A-1 Triad Replica Has Long History at Museum
In 1957, the Navy and Institute of Aerospace Sciences began joint planning for events to commemorate the fiftieth anniversary of U.S. Naval Aviation. One of the ideas that emerged was the building of a replica of the A-1 Triad, the first aircraft procured by the Navy. With no permanent drawings of the aircraft—manufacturer Glenn Curtiss purportedly made drawings on the wooden wall of his primitive factory using a carpenter’s pencil and whitewashed the walls after the airplane was completed—he Navy turned to Alfred E. Verville, a Bureau of Weapons engineer who once worked for Curtiss. A tireless researcher, he uncovered photographs and technical details of the A-1, producing a three-view from which engineering blueprints were developed.
A team of engineers from the Navy and aircraft manufacturers Convair and Ryan developed detailed plans for the construction of two A-1s, one a flying reproduction and the other meant for static display at the Smithsonian’s National Air Museum (later renamed National Air and Space Museum) in Washington D.C. A network of craftsmen around San Diego then set to work manufacturing components, though in some instances materials used were different from that Curtiss employed in building the original. Metal replaced bamboo in the tail booms and laminated ash instead of spruce was employed in the wing spars. However, great care was taken to not change the overall appearance that made the replicas true to the original A-1. Final assembly on both replicas occurred at the Overhaul & Repair facility at Naval Air Station (NAS) North Island, California.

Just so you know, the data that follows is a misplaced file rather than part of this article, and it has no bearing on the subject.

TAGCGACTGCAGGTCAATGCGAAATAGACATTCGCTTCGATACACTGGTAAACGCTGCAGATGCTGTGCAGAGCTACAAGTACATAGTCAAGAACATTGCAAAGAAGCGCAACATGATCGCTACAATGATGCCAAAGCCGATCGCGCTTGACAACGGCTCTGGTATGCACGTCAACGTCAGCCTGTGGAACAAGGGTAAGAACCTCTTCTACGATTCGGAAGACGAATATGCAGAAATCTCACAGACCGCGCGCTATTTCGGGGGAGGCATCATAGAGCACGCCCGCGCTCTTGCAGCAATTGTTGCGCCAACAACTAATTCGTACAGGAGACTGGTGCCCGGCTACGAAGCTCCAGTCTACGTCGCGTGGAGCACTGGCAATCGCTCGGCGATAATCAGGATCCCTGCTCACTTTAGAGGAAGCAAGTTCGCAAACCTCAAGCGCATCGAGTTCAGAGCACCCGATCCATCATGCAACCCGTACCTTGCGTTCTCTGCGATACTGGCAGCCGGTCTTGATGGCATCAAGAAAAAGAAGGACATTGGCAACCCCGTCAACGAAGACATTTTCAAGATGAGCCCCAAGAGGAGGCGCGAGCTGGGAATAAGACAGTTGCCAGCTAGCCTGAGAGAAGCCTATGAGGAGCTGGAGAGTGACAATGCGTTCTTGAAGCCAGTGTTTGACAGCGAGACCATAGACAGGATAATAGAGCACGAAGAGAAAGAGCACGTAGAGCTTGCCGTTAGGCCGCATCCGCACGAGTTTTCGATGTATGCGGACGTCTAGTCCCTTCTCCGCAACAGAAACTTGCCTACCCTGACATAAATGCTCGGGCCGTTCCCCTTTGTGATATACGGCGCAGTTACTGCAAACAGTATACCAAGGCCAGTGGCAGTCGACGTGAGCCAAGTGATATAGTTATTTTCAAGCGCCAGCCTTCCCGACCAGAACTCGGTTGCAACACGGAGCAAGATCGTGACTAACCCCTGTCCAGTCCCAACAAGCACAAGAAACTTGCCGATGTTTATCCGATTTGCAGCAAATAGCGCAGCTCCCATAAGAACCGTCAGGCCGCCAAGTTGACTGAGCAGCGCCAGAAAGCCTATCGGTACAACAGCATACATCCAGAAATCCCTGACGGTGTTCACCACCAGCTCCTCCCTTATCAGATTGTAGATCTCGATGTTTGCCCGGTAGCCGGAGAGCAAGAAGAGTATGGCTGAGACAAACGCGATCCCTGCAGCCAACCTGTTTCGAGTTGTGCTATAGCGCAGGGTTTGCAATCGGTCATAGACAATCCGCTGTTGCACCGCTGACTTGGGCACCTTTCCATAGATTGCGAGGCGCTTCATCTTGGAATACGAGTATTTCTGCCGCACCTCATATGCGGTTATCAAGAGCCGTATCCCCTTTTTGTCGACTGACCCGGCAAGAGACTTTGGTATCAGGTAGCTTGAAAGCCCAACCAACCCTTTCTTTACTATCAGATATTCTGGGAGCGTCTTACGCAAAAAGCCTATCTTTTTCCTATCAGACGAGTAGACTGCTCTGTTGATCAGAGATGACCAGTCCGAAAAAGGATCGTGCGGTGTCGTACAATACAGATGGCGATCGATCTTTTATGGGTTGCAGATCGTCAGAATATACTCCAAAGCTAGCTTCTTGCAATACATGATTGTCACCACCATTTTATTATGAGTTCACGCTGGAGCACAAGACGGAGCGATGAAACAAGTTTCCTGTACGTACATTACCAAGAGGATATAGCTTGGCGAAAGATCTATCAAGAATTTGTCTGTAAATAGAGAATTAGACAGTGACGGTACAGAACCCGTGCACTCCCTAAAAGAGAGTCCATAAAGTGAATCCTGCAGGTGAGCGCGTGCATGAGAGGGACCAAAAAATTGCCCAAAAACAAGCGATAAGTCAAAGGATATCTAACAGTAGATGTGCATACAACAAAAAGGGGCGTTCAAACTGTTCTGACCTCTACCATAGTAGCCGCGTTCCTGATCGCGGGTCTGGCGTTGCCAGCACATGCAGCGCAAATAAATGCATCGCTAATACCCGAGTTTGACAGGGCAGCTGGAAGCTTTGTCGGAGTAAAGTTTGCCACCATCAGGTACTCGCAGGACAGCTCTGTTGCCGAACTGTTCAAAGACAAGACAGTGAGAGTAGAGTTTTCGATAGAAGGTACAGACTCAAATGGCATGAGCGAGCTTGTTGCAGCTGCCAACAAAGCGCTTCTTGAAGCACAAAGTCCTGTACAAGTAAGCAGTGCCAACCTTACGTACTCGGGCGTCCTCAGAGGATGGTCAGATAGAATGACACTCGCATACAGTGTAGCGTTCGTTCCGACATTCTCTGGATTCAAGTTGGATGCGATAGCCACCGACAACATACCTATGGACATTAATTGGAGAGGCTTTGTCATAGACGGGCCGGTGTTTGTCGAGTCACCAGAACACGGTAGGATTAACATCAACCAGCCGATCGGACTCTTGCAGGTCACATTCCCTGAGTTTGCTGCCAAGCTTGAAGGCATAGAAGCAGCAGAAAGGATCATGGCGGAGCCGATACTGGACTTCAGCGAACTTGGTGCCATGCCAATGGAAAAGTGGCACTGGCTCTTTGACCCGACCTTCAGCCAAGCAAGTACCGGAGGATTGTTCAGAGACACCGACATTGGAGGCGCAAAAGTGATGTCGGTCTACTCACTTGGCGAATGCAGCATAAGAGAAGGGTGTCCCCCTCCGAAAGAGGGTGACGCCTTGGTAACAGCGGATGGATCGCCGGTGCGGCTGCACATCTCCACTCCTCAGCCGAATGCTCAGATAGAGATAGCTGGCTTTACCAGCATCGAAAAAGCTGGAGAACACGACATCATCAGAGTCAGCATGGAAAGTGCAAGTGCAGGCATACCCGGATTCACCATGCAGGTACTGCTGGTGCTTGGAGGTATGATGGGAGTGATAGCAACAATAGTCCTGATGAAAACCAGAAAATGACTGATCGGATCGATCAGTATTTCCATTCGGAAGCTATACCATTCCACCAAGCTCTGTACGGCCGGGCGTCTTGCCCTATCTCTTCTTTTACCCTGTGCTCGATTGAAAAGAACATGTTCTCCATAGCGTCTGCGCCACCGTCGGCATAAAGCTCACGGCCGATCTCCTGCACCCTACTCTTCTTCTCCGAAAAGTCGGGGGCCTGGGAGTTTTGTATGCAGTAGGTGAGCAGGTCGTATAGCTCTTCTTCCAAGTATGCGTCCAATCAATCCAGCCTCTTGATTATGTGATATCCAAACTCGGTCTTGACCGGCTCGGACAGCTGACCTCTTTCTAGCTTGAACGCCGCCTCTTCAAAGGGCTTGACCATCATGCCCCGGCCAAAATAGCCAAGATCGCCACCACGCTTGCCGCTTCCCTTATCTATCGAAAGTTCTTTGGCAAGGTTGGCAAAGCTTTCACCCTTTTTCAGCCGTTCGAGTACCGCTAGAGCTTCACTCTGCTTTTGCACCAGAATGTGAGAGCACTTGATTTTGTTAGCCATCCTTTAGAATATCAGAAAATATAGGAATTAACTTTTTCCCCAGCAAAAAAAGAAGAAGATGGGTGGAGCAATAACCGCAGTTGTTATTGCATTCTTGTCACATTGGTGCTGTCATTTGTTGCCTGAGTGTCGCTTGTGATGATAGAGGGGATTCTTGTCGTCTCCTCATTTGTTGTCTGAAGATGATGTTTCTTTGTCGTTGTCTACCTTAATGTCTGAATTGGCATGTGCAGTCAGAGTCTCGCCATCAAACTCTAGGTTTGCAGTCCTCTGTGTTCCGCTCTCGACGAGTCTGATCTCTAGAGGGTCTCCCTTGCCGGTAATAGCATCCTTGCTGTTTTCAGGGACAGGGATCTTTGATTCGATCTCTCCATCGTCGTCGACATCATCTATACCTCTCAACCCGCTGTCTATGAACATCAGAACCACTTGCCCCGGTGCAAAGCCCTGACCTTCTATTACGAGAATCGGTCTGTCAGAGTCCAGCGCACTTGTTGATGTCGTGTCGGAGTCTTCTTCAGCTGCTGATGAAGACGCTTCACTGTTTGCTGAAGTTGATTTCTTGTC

On August 19–20, 1961, both A-1s participated in ceremonies the 50th anniversary commemorations at NAS North Island. The non-flying Triad, which was still in the assembly shop, provided visitors the opportunity to see the construction techniques for early naval aircraft, while the flying replica took to the skies over San Diego Bay just as Glenn Curtiss and early naval aviators Lieutenants Theodore G. Ellyson and John H. Towers had a half century earlier. Commented Alfred Verville, “The A-1 exemplifies for all time the great pioneering effort of our illustrious military and civilian flyers and designers.”
At the conclusion of the ceremonies, the flying A-1 remained in San Diego while the static display airplane transported across the country. The former airplane, which was ultimately displayed at the San Diego Aerospace Museum, was destroyed in a fire at the facility in 1978. The latter eventually made its way to the then-U.S. Naval Aviation Museum in Pensacola in 1968, where it was displayed on loan from the Smithsonian Institution. In 1992, having been deaccessioned by the Smithsonian, the A-1 Triad became a permanent part of the National Naval Aviation Museum’s collection, representing the era when the U.S. Navy first took flight.